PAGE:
A young Sudanese boy struggles with a prophecy that proclaims he will die when he reaches the age of twenty
Dir/scr. Amjad Abu Alala. Sudan-France-Egypt-Germany-Norway-Qatar. 2019. 103mins
Cursed by a prophecy about his demise, a Sudanese boy struggles to experience life in Amjad Abu Alala’s sensitive and stirring debut. With his protagonist’s unfortunate plight predicted by religious superstition, the Dubai-born Sudanese writer/director sharpens this fable-like coming-of-death tale into a moving commentary on unwavering compliance; a clear portrait of Sudan during its 30 years of authoritarian leadership. Thoughtfully ominous, the feature makes both an emotional and visual imprint — and, playing Toronto after winning Venice’s Lion of the Future award, is certain for further festival attention.
Working with cinematographer Sébastien Goepfert, Alala favours showing more than telling; frequently
The first Sudanese title to earn a gong on the Lido, that accolade should prove a drawcard for programmers; however, it’s the movie’s mature musings on an existence caught between two extremes that deserves ample notice. Alala is well aware that audiences will instantly feel for his fated character, who is damned by a Sheikh’s decree at his naming ceremony, and yet the filmmaker lets the full weight of the situation sink in slowly. Whether trying to relish normality while knowing you’re going to die, or searching for freedom under an oppressive regime of faith, wandering through limbo is a process of constant uncertainty and adjustment.
Both as a child outcast (played by Moatasem Rashed) dubbed “the son of death”, and then a studious young man (Mustafa Shehata) burying his woes in the Quran, Muzamil is as stuck as he is unmoored. While forever marked by his foretold end, which everyone in his village knows about, his youthful questioning begets an eventual case of teenage listlessness. Left to care for Muzamil alone when his father (Talal Afifi) can’t cope with the ostensible death sentence, the child’s devout mother Sakina (Islam Mubark) struggles too, but hardly helps his growing malaise. When she’s not fussing overprotectively, barely letting him out of her sight, she’s either attempting to convince local religious leaders to rescind the prophecy, or preparing for his funeral.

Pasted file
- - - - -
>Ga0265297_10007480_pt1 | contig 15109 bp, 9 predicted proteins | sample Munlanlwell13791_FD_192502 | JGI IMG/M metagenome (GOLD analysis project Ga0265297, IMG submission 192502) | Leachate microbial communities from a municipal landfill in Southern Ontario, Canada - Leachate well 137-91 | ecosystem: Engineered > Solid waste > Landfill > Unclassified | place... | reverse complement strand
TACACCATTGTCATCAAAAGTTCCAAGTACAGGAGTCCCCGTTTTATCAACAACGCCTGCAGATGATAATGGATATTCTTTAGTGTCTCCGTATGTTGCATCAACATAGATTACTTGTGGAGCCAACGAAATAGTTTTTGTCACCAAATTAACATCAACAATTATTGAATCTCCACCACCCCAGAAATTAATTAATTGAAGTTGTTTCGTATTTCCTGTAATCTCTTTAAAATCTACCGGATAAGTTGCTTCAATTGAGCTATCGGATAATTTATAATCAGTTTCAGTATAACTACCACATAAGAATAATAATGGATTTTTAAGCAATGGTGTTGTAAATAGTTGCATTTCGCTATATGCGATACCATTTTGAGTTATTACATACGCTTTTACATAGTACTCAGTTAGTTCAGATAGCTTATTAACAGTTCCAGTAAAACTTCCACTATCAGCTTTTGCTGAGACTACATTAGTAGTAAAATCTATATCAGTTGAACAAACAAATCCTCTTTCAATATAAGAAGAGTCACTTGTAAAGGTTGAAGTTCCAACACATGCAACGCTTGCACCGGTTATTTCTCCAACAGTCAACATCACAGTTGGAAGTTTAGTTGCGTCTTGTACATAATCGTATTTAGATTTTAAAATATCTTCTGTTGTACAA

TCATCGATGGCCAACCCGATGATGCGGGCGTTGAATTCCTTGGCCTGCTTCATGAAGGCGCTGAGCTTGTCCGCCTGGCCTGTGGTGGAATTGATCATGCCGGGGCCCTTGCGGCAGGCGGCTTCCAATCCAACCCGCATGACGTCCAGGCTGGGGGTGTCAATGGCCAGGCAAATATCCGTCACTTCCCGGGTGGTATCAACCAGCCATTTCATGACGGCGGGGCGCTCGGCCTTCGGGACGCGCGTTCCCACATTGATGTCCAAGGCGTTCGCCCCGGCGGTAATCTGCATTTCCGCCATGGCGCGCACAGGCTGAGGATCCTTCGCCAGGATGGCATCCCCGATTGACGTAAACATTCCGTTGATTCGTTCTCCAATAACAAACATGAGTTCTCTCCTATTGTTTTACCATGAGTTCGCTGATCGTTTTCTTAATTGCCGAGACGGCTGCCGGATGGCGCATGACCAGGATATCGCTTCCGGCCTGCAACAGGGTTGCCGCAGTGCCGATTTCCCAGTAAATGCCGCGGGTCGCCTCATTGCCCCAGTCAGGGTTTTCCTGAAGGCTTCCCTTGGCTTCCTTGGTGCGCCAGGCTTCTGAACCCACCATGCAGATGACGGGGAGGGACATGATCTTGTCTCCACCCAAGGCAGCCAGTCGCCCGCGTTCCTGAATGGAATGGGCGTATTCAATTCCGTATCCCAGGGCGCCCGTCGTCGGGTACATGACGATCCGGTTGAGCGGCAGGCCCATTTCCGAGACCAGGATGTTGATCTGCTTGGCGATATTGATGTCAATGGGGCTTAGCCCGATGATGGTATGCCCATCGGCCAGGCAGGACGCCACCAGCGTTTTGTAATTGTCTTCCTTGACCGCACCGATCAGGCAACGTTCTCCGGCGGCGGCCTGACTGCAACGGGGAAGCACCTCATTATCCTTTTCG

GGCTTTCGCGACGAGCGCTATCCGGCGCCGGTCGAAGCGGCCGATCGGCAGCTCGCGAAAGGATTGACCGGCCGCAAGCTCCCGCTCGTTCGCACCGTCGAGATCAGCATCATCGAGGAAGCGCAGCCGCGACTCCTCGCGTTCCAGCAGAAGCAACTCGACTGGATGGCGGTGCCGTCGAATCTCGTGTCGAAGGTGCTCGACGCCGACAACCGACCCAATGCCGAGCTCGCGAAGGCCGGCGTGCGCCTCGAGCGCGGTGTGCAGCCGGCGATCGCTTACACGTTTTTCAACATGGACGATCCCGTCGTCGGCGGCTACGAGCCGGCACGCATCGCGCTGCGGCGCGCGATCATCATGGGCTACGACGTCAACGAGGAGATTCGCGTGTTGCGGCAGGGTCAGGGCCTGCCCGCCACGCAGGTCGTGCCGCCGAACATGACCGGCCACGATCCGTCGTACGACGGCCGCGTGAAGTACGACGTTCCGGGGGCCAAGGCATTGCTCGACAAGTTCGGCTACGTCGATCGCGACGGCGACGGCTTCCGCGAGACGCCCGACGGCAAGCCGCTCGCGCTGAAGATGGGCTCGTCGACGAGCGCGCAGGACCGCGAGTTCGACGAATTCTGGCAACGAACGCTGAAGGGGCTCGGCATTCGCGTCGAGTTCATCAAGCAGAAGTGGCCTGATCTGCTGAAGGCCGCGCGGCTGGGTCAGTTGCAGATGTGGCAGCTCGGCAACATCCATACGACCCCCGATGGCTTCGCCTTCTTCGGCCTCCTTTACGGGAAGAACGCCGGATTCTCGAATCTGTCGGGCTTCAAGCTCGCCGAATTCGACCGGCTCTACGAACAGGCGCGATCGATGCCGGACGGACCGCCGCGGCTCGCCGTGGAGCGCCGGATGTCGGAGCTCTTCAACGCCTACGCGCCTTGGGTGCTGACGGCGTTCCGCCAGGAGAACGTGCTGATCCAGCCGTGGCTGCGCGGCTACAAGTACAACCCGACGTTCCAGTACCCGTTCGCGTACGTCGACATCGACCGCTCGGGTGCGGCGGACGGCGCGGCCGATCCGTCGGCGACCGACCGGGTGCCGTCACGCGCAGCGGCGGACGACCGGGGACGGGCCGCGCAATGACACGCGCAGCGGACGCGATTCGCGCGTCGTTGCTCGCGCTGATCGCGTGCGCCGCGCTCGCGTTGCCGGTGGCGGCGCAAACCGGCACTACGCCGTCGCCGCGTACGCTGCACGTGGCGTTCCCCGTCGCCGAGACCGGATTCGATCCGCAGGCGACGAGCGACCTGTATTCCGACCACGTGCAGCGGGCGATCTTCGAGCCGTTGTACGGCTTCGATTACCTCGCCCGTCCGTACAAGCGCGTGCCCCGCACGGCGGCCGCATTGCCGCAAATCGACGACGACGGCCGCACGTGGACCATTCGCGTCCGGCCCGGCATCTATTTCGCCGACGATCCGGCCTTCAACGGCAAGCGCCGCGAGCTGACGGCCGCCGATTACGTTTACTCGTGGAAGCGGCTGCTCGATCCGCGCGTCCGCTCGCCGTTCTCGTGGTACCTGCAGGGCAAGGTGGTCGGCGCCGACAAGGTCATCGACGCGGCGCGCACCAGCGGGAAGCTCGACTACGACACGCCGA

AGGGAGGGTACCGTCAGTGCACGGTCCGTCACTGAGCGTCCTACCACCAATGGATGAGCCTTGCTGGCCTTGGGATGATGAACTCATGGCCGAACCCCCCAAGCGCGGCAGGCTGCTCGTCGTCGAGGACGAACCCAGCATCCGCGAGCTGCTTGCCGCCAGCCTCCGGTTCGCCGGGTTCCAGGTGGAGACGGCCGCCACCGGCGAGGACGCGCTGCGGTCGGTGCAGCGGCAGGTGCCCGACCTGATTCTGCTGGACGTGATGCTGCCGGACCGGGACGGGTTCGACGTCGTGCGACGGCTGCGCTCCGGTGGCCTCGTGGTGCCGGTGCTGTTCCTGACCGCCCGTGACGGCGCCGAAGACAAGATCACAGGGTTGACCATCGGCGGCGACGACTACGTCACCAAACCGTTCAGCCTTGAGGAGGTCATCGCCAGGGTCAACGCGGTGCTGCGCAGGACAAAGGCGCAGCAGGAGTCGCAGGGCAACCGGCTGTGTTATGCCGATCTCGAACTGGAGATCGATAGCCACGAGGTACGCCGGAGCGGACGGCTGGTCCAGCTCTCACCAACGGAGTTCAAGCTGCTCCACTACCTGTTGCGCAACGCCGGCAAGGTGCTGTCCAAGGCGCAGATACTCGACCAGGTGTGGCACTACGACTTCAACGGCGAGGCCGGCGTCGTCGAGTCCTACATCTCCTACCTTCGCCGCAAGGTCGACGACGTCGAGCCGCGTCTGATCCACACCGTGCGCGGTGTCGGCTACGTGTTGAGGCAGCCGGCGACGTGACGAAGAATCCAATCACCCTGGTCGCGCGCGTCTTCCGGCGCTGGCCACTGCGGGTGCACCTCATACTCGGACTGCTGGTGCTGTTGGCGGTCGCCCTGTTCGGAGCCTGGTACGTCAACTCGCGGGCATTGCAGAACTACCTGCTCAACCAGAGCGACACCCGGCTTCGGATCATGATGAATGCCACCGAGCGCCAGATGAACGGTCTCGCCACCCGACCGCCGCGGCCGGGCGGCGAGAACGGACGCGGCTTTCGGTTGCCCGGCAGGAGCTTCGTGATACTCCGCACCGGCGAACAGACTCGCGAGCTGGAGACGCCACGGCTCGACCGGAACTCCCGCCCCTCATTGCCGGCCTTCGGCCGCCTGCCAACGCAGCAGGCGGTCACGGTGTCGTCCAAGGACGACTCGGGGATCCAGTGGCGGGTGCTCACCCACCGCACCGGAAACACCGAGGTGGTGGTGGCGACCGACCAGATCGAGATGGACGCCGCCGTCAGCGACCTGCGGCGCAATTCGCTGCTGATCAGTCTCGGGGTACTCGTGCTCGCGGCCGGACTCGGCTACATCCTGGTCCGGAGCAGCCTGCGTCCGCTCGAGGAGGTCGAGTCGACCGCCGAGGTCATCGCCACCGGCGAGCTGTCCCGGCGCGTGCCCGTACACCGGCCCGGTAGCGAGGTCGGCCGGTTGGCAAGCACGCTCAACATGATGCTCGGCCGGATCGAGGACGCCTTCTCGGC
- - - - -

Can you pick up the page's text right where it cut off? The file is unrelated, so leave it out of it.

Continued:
Adapting a short story by Egypt-based Sudanese writer Hammour Ziada, Alala and co-scribe Yousef Ibrahim (Haneen) take Muzamil through classic rite-of-passage terrain, albeit coloured by the portentous prediction. The boy grapples with his taunting peers, pines for a future with neighbourhood girl Naima (Bunna Khalid), gets a delivery job at the local store and, through the latter, finds a father figure in booze-swilling cinephile and cameraman Sulaiman (Mahmoud Elsaraj). Each step along the way shakes Muzamil’s acceptance of his fate, even his traumatic altercations, which hardly comes as a surprise. Still, his is a deeply perceptive rather than episodic journey of discovery.
Working with cinematographer Sébastien Goepfert (As I Open My Eyes), Alala favours showing more than telling; frequently, through the movie’s vivid, foreboding imagery, viewers glean a greater insight into Muzamil and Sakina’s inner conflict than the characters possess themselves. Although highly symbolic, dreamlike sights pepper its frames — a recreation of the Pieta among them — You Will Die at Twenty is at its most striking whenever it lingers inside the central pair’s modest home, or lets them wander by the Nile. These are loaded scenes too, placing Muzamil in dark hallways or against enveloping waters, but they’re equally eye-catching and effective.
Just as impressive are the film’s key cast members, all screen newcomers, with Rashed, Mubark and the particularly memorable Shehata tussling with Muzamil’s untimely destiny via internalised performances. Tasked with wading through life yet not quite living it, they each convey this burden in different but always affecting ways — as does the livelier Elsaraj, offering a reminder that even an existence filled with regrets is worth experiencing.
Production companies: Andolfi, Transit Films, DUOFilm AS, Die Gesellschaft DGS, Station Films Cinema Production Co. Ltd
International sales: Pyramide International, firstname.lastname@example.org
Producers: Arnaud Dommerc, Hossam Elouan, Ingrid Lill Høgtun, Michael Henrichs, Amjad Abu Alala, Mohammed Alomda, Linda Bolstad Strønen, Marie Fuglestein Lægreid
Screenwriters: Youssef Ibrahim, Amjad Abu Alala, from the short story by Hammour Ziada
Cinematography: Sébastien Goepfert
Editing: Heba Othman
Production design: Rasha Fares
Music: Amine Bouhafa
Cast: Mustafa Shehata, Islam Mubark, Mahmoud Elsaraj, Bunna Khalid, Talal Afifi, Amal Mustafa, Moatasem Rashid, Asjad Mohamed